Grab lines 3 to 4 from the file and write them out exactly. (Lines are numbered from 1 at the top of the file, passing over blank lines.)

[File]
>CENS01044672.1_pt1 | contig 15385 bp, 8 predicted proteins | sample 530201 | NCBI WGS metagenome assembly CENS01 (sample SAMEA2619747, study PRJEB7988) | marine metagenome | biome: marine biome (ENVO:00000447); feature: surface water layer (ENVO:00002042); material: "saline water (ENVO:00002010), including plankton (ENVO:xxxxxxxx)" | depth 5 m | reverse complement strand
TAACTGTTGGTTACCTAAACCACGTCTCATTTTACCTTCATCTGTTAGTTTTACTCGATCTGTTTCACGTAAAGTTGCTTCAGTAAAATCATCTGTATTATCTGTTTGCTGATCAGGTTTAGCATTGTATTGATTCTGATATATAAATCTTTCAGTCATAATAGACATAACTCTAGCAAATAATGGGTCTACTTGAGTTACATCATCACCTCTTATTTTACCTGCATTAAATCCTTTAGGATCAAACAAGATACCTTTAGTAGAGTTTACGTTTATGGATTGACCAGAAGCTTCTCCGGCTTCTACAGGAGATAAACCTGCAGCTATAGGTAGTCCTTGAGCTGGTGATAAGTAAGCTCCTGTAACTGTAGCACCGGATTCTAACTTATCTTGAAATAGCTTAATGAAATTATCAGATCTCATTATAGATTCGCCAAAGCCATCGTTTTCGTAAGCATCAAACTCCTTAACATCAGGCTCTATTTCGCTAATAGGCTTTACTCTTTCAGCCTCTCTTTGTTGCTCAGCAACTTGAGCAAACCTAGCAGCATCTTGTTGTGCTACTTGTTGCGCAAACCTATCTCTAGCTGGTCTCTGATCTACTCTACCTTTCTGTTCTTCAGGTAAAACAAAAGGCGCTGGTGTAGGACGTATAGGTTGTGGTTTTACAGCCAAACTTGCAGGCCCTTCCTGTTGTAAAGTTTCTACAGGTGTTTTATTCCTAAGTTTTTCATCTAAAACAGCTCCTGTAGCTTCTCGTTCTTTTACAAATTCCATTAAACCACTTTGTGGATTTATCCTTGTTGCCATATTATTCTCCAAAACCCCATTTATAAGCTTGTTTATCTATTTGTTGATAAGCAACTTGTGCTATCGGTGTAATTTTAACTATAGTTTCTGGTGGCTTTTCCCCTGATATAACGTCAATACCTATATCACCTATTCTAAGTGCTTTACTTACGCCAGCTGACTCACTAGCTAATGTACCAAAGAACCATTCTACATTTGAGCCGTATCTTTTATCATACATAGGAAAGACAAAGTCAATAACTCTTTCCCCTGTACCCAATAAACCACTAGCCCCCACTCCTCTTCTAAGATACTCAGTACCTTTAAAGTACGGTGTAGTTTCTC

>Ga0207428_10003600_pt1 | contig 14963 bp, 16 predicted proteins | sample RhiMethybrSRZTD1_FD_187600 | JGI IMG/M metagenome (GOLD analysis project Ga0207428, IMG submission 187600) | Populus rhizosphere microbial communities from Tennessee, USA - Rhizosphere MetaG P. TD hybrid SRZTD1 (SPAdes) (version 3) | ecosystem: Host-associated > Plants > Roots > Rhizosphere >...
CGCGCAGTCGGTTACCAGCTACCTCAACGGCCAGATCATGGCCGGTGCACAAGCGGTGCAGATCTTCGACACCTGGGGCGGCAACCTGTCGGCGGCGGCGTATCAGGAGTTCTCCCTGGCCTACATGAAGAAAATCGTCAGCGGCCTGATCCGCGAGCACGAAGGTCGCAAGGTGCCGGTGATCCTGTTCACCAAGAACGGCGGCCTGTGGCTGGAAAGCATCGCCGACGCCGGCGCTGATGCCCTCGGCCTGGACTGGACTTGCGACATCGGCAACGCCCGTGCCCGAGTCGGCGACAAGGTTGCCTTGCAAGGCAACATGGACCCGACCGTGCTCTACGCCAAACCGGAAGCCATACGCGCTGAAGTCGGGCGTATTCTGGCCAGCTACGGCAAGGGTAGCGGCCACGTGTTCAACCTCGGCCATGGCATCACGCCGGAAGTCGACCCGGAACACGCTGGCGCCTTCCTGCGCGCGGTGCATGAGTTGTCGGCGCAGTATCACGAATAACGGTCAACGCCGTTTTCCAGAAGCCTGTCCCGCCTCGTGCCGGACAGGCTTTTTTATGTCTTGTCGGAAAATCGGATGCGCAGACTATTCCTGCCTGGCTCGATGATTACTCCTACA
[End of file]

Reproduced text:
>Ga0207428_10003600_pt1 | contig 14963 bp, 16 predicted proteins | sample RhiMethybrSRZTD1_FD_187600 | JGI IMG/M metagenome (GOLD analysis project Ga0207428, IMG submission 187600) | Populus rhizosphere microbial communities from Tennessee, USA - Rhizosphere MetaG P. TD hybrid SRZTD1 (SPAdes) (version 3) | ecosystem: Host-associated > Plants > Roots > Rhizosphere >...
CGCGCAGTCGGTTACCAGCTACCTCAACGGCCAGATCATGGCCGGTGCACAAGCGGTGCAGATCTTCGACACCTGGGGCGGCAACCTGTCGGCGGCGGCGTATCAGGAGTTCTCCCTGGCCTACATGAAGAAAATCGTCAGCGGCCTGATCCGCGAGCACGAAGGTCGCAAGGTGCCGGTGATCCTGTTCACCAAGAACGGCGGCCTGTGGCTGGAAAGCATCGCCGACGCCGGCGCTGATGCCCTCGGCCTGGACTGGACTTGCGACATCGGCAACGCCCGTGCCCGAGTCGGCGACAAGGTTGCCTTGCAAGGCAACATGGACCCGACCGTGCTCTACGCCAAACCGGAAGCCATACGCGCTGAAGTCGGGCGTATTCTGGCCAGCTACGGCAAGGGTAGCGGCCACGTGTTCAACCTCGGCCATGGCATCACGCCGGAAGTCGACCCGGAACACGCTGGCGCCTTCCTGCGCGCGGTGCATGAGTTGTCGGCGCAGTATCACGAATAACGGTCAACGCCGTTTTCCAGAAGCCTGTCCCGCCTCGTGCCGGACAGGCTTTTTTATGTCTTGTCGGAAAATCGGATGCGCAGACTATTCCTGCCTGGCTCGATGATTACTCCTACA